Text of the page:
"Some of the exhibitions features will be demoable by the public, including the Orgone Accumulator."
A sex exhibition boasting over 200 erotic objects opened to the public on Thursday 20th November, 2014.
Organisers say ‘The Institute of Sexology’, held at London-based museum, Wellcome Collection, is the first UK exhibition of its kind.
Co-curator Honor Beddard said: “The Institute Of Sexology presents the study of sex in all its complexity and contradiction.
“Highlighting the profound effect that gathering and analysing information can have in changing attitudes about the human condition, the exhibition reveals our understanding of sexual identity as [an] ever-evolving story.”
The exhibition, that proudly bears its slogan, ‘undress your mind’, will feature art, erotica, film, photography, medical artefacts and more.
Some of the exhibitions features will be demoable by the public, including the ‘Orgone Accumulator.’
Raised eyebrows at this point are completely understandable. The Orgone Accumulator, created by Wilhelm Reich, isn’t actually as strange as it sounds.
The invention is a reflectively lined box designed to generate ‘vital libidinous energy’ to anybody sitting inside of it. On second thought, it probably is as strange as it sounds.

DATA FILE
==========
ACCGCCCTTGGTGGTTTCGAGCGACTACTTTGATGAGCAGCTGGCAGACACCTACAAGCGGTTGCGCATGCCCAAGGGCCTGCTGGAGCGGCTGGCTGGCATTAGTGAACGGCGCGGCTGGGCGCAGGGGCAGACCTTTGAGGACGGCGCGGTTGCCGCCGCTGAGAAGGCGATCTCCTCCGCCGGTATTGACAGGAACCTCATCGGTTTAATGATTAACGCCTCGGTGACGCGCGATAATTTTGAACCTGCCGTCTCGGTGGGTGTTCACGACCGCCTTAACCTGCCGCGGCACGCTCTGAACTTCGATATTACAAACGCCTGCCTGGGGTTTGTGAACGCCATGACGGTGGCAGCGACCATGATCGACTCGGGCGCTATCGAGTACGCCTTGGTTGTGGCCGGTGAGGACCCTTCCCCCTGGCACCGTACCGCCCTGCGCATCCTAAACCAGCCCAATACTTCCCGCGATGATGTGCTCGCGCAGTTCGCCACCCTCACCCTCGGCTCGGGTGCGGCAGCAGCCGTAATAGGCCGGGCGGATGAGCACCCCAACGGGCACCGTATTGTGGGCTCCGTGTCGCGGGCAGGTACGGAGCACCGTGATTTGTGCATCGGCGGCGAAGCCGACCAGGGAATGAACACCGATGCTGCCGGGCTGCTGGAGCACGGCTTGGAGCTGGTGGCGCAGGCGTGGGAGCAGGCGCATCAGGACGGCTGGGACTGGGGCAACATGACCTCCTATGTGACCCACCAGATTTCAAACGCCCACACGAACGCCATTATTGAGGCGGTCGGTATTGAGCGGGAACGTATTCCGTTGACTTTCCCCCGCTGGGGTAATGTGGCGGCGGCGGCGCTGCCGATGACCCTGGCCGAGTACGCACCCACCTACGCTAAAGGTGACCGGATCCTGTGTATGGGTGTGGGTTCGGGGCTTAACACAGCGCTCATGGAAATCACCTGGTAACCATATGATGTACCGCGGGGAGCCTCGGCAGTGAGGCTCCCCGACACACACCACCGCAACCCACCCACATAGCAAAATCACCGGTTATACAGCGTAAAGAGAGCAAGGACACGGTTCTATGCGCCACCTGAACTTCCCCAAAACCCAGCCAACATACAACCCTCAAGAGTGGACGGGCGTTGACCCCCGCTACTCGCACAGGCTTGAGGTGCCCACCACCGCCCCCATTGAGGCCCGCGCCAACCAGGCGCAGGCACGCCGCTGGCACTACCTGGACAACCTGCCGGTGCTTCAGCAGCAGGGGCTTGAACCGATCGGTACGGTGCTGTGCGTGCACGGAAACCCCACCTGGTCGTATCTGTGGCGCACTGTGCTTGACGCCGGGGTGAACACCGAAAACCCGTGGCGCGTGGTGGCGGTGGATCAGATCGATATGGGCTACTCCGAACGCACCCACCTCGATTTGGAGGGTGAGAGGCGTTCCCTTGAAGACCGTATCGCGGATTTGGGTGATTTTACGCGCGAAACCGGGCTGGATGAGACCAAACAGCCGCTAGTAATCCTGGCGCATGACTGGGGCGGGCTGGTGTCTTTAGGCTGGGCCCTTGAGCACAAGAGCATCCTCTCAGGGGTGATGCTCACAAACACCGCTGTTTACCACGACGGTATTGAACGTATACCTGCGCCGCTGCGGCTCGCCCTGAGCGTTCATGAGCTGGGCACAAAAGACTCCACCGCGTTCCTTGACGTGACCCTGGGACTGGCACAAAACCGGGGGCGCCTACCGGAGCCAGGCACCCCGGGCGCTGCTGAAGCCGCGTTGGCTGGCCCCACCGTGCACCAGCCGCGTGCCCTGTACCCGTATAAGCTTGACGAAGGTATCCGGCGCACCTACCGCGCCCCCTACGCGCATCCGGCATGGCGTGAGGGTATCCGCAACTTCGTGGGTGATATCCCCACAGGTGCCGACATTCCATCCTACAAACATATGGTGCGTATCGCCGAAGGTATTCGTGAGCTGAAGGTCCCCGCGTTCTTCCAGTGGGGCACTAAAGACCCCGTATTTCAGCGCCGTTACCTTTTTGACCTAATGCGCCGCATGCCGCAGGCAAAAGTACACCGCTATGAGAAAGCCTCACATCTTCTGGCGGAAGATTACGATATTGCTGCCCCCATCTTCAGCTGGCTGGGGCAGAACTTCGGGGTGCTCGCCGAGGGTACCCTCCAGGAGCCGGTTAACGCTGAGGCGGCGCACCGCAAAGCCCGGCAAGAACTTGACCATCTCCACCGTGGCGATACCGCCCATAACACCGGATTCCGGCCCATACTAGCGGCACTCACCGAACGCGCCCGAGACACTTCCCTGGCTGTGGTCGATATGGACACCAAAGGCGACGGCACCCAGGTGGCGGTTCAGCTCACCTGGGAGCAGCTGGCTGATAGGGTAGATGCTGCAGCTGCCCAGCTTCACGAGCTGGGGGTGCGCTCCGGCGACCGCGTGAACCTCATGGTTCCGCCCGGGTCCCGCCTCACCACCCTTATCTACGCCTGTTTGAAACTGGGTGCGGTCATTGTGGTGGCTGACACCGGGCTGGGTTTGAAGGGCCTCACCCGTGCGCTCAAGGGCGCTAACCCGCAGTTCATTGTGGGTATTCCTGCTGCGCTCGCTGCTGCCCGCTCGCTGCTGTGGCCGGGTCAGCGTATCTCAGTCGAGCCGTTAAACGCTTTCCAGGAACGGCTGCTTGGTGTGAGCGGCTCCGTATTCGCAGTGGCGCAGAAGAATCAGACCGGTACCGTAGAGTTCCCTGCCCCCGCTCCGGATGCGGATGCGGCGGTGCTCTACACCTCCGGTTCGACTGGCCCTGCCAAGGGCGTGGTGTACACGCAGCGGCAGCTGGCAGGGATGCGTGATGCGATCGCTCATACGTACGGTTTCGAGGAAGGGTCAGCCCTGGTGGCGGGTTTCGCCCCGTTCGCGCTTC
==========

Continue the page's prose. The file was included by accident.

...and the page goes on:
Another eyebrow raising invention on display, is a 20th Century vibrator (assumedly for viewing only), that claimed to cure everything from common colds, to ‘female hysteria’, through ‘curative vibration’.
The Institute of Sexology will also display the works of prevalent researchers in the field, including leading sexologists, Sigmund Freud, Marie Stopes and Alfred Kinsey. Their controversial studies and work are often credited for challenging society’s perception of sexuality.
Kate Ford, another curator of the event said: “The Institute Of Sexology offers a complex, often contradictory story of the study of sex, and highlights the profound effect that the gathering and analysis of information can have in changing attitudes about the human condition.
“The exhibition presents typed diagnoses alongside handmade campaign material, scientific charts next to handwritten testimonies.
“But all are caught up in attempts to free us from the tyranny of preconceived ideas about sex, and suggest that our understanding about our sexual identities is a story of constant evolution.”
A statement from Wellcome Collection said: “The show investigates how the diverse research, methods and collections of sexologists have shaped our ever-evolving attitudes towards sexual behaviour and identity.”
The year long event is the first of a number of ‘long-form’ shows, Wellcome Collection plan to host.
Ken Arnold, Head of Public Programmes at Wellcome Collection said: “Longer-form shows provide an opportunity to evolve our exploration of a wide-ranging subject over more time and in greater depth than is usual for museums and galleries.
“In this, and future projects presented in the same gallery, we will experiment with the idea of carrying on curating an exhibition after it has been launched, making live interventions through performance and events, and learning from being open to the public.
“We hope that ‘The Institute of Sexology’ will become a living repository for visitors’ stories, inspiring debate and self-reflection on this most fascinating and vital of topics.”
The year-long exhibition will ‘evolve over time’, adding new commissions, live events and performances.
The Institution of Sexology concludes on 20th September 2015.